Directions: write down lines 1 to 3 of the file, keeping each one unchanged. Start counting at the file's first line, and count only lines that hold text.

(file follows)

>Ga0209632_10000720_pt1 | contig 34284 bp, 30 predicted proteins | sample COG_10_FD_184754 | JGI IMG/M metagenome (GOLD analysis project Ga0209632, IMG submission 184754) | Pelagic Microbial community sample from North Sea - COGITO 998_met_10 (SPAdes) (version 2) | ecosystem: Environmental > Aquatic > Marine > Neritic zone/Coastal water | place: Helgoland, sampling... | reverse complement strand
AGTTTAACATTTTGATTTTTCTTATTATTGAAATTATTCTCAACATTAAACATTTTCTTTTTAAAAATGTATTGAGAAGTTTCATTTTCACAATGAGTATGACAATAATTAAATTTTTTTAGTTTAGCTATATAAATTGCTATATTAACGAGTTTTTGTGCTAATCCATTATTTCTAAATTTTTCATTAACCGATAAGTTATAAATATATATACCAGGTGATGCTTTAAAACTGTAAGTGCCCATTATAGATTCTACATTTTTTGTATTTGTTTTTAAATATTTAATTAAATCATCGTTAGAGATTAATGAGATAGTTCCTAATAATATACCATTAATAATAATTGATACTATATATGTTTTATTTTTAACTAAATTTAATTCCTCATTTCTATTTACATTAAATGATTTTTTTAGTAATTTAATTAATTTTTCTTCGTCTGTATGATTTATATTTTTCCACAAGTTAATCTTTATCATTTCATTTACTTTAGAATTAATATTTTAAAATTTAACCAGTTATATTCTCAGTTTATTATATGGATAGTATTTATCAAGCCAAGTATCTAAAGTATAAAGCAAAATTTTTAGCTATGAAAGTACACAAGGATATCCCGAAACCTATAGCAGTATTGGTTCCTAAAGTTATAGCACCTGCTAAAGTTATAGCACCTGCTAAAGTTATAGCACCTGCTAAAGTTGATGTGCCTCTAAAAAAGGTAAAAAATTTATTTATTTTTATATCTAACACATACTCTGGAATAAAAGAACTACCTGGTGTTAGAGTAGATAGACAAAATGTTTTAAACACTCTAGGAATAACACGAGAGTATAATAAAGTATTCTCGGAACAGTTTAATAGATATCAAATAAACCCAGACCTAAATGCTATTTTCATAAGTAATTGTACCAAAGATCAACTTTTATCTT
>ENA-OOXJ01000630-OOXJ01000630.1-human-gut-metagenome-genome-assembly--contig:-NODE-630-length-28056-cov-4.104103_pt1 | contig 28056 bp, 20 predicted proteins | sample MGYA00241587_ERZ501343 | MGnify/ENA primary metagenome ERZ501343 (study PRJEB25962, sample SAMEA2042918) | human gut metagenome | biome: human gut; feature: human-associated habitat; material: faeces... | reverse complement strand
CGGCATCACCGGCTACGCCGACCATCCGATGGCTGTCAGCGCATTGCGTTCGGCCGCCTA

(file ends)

>Ga0209632_10000720_pt1 | contig 34284 bp, 30 predicted proteins | sample COG_10_FD_184754 | JGI IMG/M metagenome (GOLD analysis project Ga0209632, IMG submission 184754) | Pelagic Microbial community sample from North Sea - COGITO 998_met_10 (SPAdes) (version 2) | ecosystem: Environmental > Aquatic > Marine > Neritic zone/Coastal water | place: Helgoland, sampling... | reverse complement strand
AGTTTAACATTTTGATTTTTCTTATTATTGAAATTATTCTCAACATTAAACATTTTCTTTTTAAAAATGTATTGAGAAGTTTCATTTTCACAATGAGTATGACAATAATTAAATTTTTTTAGTTTAGCTATATAAATTGCTATATTAACGAGTTTTTGTGCTAATCCATTATTTCTAAATTTTTCATTAACCGATAAGTTATAAATATATATACCAGGTGATGCTTTAAAACTGTAAGTGCCCATTATAGATTCTACATTTTTTGTATTTGTTTTTAAATATTTAATTAAATCATCGTTAGAGATTAATGAGATAGTTCCTAATAATATACCATTAATAATAATTGATACTATATATGTTTTATTTTTAACTAAATTTAATTCCTCATTTCTATTTACATTAAATGATTTTTTTAGTAATTTAATTAATTTTTCTTCGTCTGTATGATTTATATTTTTCCACAAGTTAATCTTTATCATTTCATTTACTTTAGAATTAATATTTTAAAATTTAACCAGTTATATTCTCAGTTTATTATATGGATAGTATTTATCAAGCCAAGTATCTAAAGTATAAAGCAAAATTTTTAGCTATGAAAGTACACAAGGATATCCCGAAACCTATAGCAGTATTGGTTCCTAAAGTTATAGCACCTGCTAAAGTTATAGCACCTGCTAAAGTTATAGCACCTGCTAAAGTTGATGTGCCTCTAAAAAAGGTAAAAAATTTATTTATTTTTATATCTAACACATACTCTGGAATAAAAGAACTACCTGGTGTTAGAGTAGATAGACAAAATGTTTTAAACACTCTAGGAATAACACGAGAGTATAATAAAGTATTCTCGGAACAGTTTAATAGATATCAAATAAACCCAGACCTAAATGCTATTTTCATAAGTAATTGTACCAAAGATCAACTTTTATCTT
>ENA-OOXJ01000630-OOXJ01000630.1-human-gut-metagenome-genome-assembly--contig:-NODE-630-length-28056-cov-4.104103_pt1 | contig 28056 bp, 20 predicted proteins | sample MGYA00241587_ERZ501343 | MGnify/ENA primary metagenome ERZ501343 (study PRJEB25962, sample SAMEA2042918) | human gut metagenome | biome: human gut; feature: human-associated habitat; material: faeces... | reverse complement strand